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November 07, 1993 - Image 8

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Publication:
The Michigan Daily, 1993-11-07

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8 - The Michigan Daily - Monday, November 8, 1993

'Godot' definitely worth the wait

By ROBIN BARRY
The R.C. Players' production of "Waiting for
(odot", directed by Peter Campbell, had it's first
couple of runs this weekend in the R.C. Audito-
rium. Campbell's cast and crew certainly had
some tough shoes to try on.

^ m, t T m 7
Waiting For Godot
The R.C. Auditorium
November 5, 1993
"Waiting For Godot" has been criticized and
acclaimed in many different countries. Since it's
premiere in Paris, in 1953 it has met with a great
deal ofcontroversy. Labeled avant-garde, absurdist
and existentialist, "Godot" has quickly become a
classic. It's found it's way into the curriculum of
English and theater classes of all sorts.
These might seem like some fairly intimidat-
ing credentials.
Also, "Godot" isn't typical entertainment. It
does not rely on some sort of oversimplified plot.
It doesn't really tell a story. The action of the play
does not culminate to form some sort of conflict
followed by an expected resolution.
Instead, "Godot" raises some fundamental
questions about existence. It forces one to look
inward for conflict and resolution. The play actu-

ally centers around the idea that nothing of conse-
quence ever happens, and that nothing really
changes anyway.
This could pose a problem. How do you get an
audience to sit through a play in which nothing
actually happens?
Well, Peter's cast and crew pulled it off beau-
tifully.
The cast, composed of four men and a boy,
seem to truly enjoy doing the play. They seem
immersed in it. It does not appear to be so much a
performance as a personal exercise. They really
seem to understand Beckett's text, and do a nice
job translating the words into a physical reality.
They appear to be very confident and comfortable
with their portrayal.
These actors also work very well with each
other. Jason Winslade and David Gordon play the
vaudevillian bums, Estragon and Vladimir. Mix-
ing drama with comedy in a shameless manner,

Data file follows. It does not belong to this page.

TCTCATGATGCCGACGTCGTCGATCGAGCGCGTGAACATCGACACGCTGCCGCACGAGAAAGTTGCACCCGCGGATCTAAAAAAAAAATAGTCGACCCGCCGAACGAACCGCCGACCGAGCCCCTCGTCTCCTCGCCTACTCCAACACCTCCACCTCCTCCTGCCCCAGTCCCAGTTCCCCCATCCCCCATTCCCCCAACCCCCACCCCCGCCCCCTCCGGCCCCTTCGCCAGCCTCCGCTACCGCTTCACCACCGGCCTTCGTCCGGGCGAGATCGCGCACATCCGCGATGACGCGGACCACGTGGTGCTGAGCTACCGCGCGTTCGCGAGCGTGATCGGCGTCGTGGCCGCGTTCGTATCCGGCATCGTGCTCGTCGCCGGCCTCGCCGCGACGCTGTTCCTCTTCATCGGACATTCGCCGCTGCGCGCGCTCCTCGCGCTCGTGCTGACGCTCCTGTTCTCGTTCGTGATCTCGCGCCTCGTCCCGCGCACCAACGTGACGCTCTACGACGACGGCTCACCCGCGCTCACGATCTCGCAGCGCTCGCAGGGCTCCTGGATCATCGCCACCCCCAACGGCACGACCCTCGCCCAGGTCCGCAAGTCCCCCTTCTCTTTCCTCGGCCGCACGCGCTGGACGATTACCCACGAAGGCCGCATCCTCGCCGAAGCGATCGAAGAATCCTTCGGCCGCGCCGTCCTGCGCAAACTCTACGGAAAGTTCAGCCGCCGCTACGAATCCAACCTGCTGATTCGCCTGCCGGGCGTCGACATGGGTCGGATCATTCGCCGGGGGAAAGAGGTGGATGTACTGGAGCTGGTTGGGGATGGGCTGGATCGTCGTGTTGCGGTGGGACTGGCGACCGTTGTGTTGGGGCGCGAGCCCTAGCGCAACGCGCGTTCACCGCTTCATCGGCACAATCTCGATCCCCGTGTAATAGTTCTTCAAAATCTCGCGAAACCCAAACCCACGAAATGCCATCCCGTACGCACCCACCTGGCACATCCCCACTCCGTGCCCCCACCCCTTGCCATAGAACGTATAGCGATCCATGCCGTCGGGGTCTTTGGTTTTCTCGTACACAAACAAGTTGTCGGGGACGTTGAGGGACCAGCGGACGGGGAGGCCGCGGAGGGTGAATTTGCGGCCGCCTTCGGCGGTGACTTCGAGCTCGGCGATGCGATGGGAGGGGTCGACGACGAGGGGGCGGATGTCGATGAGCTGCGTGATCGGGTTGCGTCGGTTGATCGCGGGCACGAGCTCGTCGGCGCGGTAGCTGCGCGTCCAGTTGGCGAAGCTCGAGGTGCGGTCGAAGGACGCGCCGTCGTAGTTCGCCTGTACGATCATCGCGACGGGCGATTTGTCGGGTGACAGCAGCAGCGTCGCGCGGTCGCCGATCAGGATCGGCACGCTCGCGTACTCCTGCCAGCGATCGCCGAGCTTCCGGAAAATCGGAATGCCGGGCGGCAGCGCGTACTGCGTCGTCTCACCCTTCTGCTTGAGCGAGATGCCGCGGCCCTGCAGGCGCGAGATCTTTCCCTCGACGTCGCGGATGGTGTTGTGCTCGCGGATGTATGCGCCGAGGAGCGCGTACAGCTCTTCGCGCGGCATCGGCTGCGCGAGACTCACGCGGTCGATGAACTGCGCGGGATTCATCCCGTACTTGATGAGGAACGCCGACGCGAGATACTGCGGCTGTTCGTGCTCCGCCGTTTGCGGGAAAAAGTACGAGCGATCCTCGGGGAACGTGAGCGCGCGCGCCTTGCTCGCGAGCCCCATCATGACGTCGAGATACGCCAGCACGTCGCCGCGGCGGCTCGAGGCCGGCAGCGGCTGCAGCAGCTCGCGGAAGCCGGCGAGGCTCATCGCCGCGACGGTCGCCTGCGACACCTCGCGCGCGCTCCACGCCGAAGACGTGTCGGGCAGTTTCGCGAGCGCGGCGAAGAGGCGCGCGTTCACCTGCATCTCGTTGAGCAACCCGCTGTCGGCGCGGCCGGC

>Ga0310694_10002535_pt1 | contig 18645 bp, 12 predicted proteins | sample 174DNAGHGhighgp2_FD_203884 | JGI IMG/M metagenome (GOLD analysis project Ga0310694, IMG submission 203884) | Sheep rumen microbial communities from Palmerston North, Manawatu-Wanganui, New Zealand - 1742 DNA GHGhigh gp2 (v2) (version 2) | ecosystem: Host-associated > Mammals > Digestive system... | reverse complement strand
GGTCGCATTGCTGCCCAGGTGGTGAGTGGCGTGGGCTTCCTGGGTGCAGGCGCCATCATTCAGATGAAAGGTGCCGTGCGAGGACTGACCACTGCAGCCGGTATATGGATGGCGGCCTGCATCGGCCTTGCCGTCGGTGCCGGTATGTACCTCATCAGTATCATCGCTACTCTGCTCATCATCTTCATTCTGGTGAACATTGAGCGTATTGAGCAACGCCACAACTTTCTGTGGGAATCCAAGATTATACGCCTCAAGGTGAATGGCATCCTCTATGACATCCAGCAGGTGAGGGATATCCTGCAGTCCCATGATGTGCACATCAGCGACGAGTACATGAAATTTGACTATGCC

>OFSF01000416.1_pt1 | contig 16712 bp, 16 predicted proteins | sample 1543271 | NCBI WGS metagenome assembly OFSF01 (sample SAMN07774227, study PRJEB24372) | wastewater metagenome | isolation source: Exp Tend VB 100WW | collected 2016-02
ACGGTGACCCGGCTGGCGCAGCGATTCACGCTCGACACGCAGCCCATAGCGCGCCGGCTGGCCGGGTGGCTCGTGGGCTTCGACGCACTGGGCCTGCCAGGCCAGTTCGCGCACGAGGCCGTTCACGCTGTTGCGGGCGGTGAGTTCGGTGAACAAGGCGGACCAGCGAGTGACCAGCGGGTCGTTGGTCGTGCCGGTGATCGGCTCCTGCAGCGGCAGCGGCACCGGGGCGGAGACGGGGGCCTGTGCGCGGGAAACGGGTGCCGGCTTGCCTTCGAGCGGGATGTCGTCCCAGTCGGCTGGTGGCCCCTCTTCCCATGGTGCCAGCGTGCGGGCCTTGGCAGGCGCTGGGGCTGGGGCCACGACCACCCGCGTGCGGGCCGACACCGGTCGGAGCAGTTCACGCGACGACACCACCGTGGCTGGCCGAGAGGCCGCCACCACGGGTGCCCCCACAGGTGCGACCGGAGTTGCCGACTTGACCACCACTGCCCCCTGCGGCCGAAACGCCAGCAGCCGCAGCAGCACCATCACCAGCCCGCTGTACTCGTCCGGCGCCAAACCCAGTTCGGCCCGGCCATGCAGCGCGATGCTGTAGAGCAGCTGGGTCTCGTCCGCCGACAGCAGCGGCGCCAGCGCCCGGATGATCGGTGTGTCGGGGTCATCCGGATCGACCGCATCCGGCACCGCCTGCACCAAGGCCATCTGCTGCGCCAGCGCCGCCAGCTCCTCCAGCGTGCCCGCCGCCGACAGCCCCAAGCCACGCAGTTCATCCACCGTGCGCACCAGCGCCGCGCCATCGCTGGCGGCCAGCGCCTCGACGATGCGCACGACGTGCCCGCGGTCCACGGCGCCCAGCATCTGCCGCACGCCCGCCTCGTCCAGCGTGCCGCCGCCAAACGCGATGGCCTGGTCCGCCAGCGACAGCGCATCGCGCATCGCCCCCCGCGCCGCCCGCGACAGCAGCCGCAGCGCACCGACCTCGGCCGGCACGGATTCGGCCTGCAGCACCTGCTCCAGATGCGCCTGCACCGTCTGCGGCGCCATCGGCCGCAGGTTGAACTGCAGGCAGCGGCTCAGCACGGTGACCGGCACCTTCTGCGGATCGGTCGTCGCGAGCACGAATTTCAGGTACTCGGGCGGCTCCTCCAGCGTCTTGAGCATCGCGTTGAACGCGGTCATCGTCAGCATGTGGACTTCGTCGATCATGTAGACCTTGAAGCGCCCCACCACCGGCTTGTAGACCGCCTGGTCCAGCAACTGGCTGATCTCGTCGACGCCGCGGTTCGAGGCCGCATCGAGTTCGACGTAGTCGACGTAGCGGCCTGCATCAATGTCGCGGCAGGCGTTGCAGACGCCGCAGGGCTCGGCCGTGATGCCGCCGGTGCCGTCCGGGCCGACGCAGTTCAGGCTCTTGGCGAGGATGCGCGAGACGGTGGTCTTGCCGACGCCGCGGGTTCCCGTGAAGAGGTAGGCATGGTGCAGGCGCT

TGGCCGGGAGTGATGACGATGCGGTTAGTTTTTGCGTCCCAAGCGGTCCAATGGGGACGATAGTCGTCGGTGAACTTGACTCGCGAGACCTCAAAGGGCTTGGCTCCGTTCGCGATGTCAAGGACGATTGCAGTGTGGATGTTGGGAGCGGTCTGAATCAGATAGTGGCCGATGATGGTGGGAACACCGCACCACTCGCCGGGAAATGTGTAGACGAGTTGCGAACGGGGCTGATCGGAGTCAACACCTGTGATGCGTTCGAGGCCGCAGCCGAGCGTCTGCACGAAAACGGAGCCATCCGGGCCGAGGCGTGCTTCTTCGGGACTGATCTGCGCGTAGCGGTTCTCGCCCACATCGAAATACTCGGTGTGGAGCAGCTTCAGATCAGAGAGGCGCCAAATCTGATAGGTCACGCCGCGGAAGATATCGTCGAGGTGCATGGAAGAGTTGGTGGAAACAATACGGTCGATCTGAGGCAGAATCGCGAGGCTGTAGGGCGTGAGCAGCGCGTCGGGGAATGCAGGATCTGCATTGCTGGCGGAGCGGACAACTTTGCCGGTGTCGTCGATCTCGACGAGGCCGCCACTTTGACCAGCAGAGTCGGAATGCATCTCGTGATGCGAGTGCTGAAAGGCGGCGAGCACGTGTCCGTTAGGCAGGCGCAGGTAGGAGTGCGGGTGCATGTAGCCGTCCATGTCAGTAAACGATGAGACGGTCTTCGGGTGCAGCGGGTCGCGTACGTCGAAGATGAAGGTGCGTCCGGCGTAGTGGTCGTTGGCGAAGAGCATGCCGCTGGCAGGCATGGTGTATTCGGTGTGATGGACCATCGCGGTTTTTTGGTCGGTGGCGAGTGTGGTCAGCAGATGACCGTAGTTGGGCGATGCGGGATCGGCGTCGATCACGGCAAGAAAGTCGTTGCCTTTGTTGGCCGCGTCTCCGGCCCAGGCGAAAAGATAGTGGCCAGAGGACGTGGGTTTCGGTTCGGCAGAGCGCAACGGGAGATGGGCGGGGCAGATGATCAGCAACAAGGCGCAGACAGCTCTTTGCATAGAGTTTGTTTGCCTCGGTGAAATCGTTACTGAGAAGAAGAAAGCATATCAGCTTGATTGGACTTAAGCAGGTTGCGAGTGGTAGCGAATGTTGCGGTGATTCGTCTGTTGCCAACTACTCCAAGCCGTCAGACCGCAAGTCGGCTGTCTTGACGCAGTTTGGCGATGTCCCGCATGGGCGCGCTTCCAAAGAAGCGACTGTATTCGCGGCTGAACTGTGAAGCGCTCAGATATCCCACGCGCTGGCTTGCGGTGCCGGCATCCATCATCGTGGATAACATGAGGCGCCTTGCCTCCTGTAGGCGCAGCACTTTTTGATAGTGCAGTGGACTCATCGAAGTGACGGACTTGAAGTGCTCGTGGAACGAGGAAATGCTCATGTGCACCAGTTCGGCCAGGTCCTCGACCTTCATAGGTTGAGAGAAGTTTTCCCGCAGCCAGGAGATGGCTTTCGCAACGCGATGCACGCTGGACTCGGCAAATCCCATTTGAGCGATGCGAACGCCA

these two contribute some powerful moments to
the play, as well as some ridiculous ones.
One particular moment, where their comfort
and confidence came in handy, was when Vladimir
threw a hat which struck the tree, making all the
leaves fall off. Instead of ignoring this freak
accident, Winslade and Gordon incorporated it
into the comedy of the play, giving the tree a good
long stare and then shrugging as if to say, 'What
are the chances?' It was truly precious. They were

very well prepared.
The sadistic Pozzo, portrayed by James
Ingagiola was charmingly pompous and a joy to
watch. Jim Burch who enacted the part of Pozzo's
servile counterpart, Lucky, was very convinc-
ingly pathetic as a 'menial'. When he's finally
made to speak he's a dynamic force to be dealt
with. The boy, played by Tilman Walsh, gave a
fine performance as the messenger of Godot.
The actors seemed to take possession of the
entire theater. The use of space was impressive
and very physical. Although this is a very philo-
sophical and thought-provoking play, the audi-
ence was certainly given something to watch. It
was quite entertaining.
The cast would come and go as they pleased
from any direction. When the boy, for example
first enters, he comes from the back of the theater.
The audience hears his first timid, "Sir?" and is
caught by surprise, just as the actors on stage are.
Peter's utilization of space was very effective and
forced the audience to become more involved.
Beckett's "Waiting For Godot" may have pre-
sented quite an intimidating challenge to Peter
and his crew. However, they overcome this chal-
lenge and present a terrific piece of entertainment.
The play is also running this weekend, same
times same place. Instead of paying six bucks to
stare at a movie screen, you might think about
getting some very live entertainment.

'Cat' fails of the
roof with a thud

i
y
i

The long awaited "Robocop 3" finally hit theaters last weekend. Oh joy!
Worthless 'Cop'

By KAREN LEE
There is no question that Tennes-
see Williams' dramas are often diffi-
cult to perform. They can be histri-
onic at times, plus the author has a
tendency to repeat himself. "Cat on a
Hot Tin Roof" is no exception. The
play, which deals with two struggles,
Cat On a Hot Tin Roof
Ann Arbor Civic Theatre
November 4, 1993
for an inheritance and for a marriage,
becomes shrill at times; plus, since
there are two characters who have
virtually act-long monologues, it is
inevitable that they will repeat them-
selves. All the same, I love Williams,
and thus was sorely disappointed with
Ann Arbor Civic Theatre's produc-
tion of "Cat," which will be running
through November 20.
There were, of course, a few good
performances. Charles Sutherland as
Big Daddy Pgllitt, the family patri-
arch who is unknowingly dying of
cancer even as he is celebrating his
65th birthday, was an imposing pres-
ence. I was glad to see that Sutherland
didn't play the character as all bluster
and crudeness, but that he allowed the
audience to see his deep fear at the
thought of dying and his glee at being
told that he is not (naturally, a false
diagnosis). Troy D. Sill and Tim
Henning, in the roles of Reverend
Tooker and Doc Baugh, two guests at
Big Daddy's birthday party, did not
once break character, clearly giving
these relatively minor parts the same
attention they would have given a
lead.
It's too bad that the same time was
not devoted to the roles that deserved
it, or, at least, it didn't appear that it
was. Chris Korow, who played unctu-

ous older brother Gooper, was fine in
his smiling meanness; however,
Wendy Wright, in the role offGooper's
equally unctuous wife and apparent
baby factory, Mae, started off shrill
and went up from there. By the third
act, I had to cover my ears every time
she spoke.
Big Daddy's wife, Big Mama, as
acted by Julie Devine, was just silly.